Home equity has been the capital engine of American prosperity for many decades, abetted by our friendly property laws.  (A good primer on this is the 2000 book The Mystery of Capital, by Peruvian economist Hernando de Soto.)  The relatively low entry price to home equity in America, and our insistence on equality of access, have been tremendous economic accelerants, enabling us to absorb and make entrepreneurs of an urbanizing farm population and an influx of immigrants.

Meanwhile, in multiple ways, technology today is breaking up the short-lived oddity of the industrial organization on which Marx based his theories. Human aspirations and economic trends are straining against the big-capital-versus-labor model on which the modern regulatory state is based.  And the ability to tap home equity works hand in hand with technology to encourage small business formation – a style of life to which more and more Americans are leaning, as they seek to work at home, nurture the children there, and live in a less consumption-driven way.

It’s government that is clinging now to the Marxist model – government and a set of its dependent constituencies, like labor-union leadership, multi-generational welfare beneficiaries, and some (not all) segments of “big business.”  Their raison d’être and income flows depend on perpetuating the Marxist model.  They depend now on preventing people from turning into small-cap entrepreneurs, because that American model evades so much of their regulatory supervision, their bases for taxation, and their government-backed market power.

It’s not just the regulation and taxation that need to be rolled back.  It’s the whole Marxist mindset that needs to be repudiated.  That mindset never accurately described what man is or what he ought to be, and it was always the least applicable to America, for whose most important economic actor it doesn’t even have a name.  It’s time to get rid of this Marxist anchor weighing us down.  We’ve been basing government policies on it long enough.

Cross-posted at Hot Air.


Responses

  1. We can start on tomorrow in lots of places. And then more earnestly on Tuesday 11/2.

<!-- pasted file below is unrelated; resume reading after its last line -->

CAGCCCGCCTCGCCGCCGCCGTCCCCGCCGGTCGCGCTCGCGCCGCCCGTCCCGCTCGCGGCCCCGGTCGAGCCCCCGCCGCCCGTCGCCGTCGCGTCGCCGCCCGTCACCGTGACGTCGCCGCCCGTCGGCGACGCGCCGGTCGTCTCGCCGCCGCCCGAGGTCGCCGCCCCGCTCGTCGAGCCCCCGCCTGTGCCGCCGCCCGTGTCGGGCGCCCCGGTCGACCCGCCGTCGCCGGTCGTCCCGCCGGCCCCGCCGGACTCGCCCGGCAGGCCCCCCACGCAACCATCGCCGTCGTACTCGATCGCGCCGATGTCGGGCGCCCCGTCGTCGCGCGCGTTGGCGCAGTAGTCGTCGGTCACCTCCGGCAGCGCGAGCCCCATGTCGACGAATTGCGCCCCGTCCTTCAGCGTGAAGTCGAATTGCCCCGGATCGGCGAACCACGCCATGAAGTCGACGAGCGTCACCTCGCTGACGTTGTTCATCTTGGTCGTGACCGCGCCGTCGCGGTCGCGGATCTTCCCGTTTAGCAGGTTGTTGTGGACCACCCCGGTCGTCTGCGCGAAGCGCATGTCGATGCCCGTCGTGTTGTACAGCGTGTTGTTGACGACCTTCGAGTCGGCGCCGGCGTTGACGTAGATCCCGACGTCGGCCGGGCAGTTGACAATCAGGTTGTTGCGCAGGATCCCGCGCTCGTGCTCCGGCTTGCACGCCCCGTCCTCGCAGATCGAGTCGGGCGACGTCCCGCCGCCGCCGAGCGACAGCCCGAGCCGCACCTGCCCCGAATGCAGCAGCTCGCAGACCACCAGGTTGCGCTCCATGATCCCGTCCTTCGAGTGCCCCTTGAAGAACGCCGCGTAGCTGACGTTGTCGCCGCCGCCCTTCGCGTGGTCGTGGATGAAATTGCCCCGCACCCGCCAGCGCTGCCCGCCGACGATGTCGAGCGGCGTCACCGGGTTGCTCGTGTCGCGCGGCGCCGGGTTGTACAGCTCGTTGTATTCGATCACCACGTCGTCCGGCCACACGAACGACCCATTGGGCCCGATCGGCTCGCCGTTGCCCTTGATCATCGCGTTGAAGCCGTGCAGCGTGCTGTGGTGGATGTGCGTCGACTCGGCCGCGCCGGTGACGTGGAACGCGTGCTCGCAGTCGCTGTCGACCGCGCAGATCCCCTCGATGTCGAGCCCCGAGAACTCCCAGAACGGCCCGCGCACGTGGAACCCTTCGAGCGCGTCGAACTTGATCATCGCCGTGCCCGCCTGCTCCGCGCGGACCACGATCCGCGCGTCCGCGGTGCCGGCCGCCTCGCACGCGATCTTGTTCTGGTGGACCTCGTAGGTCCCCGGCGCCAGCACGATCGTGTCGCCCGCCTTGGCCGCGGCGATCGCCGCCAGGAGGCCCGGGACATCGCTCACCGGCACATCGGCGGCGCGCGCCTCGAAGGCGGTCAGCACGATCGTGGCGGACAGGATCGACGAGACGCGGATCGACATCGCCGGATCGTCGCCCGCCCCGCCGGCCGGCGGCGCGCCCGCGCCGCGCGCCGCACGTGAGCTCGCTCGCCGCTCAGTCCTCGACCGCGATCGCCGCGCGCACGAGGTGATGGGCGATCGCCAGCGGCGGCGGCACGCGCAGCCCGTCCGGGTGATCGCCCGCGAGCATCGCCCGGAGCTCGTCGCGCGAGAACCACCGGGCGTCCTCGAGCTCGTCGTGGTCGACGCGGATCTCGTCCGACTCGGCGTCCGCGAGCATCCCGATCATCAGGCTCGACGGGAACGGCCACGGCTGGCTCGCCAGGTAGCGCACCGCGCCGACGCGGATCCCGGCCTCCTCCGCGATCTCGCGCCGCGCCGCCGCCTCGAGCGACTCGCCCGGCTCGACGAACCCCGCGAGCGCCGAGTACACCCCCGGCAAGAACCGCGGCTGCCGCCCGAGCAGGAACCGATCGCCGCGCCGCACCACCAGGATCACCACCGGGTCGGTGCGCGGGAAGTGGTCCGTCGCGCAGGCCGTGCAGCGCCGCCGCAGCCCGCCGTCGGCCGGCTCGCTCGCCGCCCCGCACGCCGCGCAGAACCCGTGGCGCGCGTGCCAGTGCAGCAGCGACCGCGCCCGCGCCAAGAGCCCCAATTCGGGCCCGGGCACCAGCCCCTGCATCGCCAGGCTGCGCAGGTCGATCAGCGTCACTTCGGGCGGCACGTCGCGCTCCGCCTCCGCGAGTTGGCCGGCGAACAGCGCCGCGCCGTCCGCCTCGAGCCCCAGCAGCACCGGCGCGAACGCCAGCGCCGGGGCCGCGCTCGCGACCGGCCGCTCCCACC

2. Gee, O.C., your Marxism/consumption/home equity/small business/taxation thing might not be the best, or at least the most comprehensible argument or astute observation you’ve ever made. Home equity may well be a significant source of small business financing (or it may not) but isn’t supplying the fodder for consumption a primary role of small business? And hasn’t home equity been a huge source of the funding for that very consumption? The role of home ownership in American society has changed dramatically over the years. Lengthy mortgages are a recent development. Home buyers have been encouraged to regard their purchase as a savings account/investment that is guaranteed to appreciate in value and they have uncritically accepted that myth. Home “owners” in general have had no intention of making the final mortgage payment on a house. The property was to be sold at a profit when personal circumstances changed or it could be re-financed as it appreciated and money sucked out to be used for the purchase of motorcycles and Caribbean cruises. Certainly various players in the real estate business and government encouraged this irresponsible behavior but that doesn’t let the consumer off the hook. Additionally, the day after the painters leave, a new house, like a car or a pair of jeans or any other consumer good, begins to deteriorate, to become worth less, in reality, than its replacement cost. While it might be pleasant to own a property that keeps ascending in value without improvements, or even maintenance, one shouldn’t be surprised if its value plummets. The U.S. housing market was long overdue for a massive correction, which is only in its initial stages even now.

    Certainly the monstrous machinery of government requires ever more of the wealth of the country to finance its expanding redistribution schemes based on the purchase of votes. That’s not necessarily a Marxist phenomenon but it is a statist one. Any government, and its accompanying bureaucracy, is more interested in its own perpetuation than the well-being of its subjects.

  3. cm — we may have to agree to disagree on this one. The 80% of capital for small business start-ups and expansions that comes from home equity is documented. I tried to find the citation on that for this post — I linked it a couple of years ago from a long-term University of North Carolina study published in 2006. I’ve had a catstrophic data loss and a change of computer since then, and I just couldn’t locate it quickly (or recover it online), otherwise would have provided the link, as I prefer to do. But the exact number was actually 81.8%, and that reflected only direct backing of business capital by home equity. The study also pointed out that a good percentage of the other 20% is indirectly backed by home equity.

    I’m no friend of irresponsibly “spending” one’s home equity on consumption. Borrowing for consumption is never a good idea, and that’s one of the worst ones. But I’m always surprised at the number of conservatives who think home equity is actually a BAD thing, as if it’s wrong for housing values to appreciate.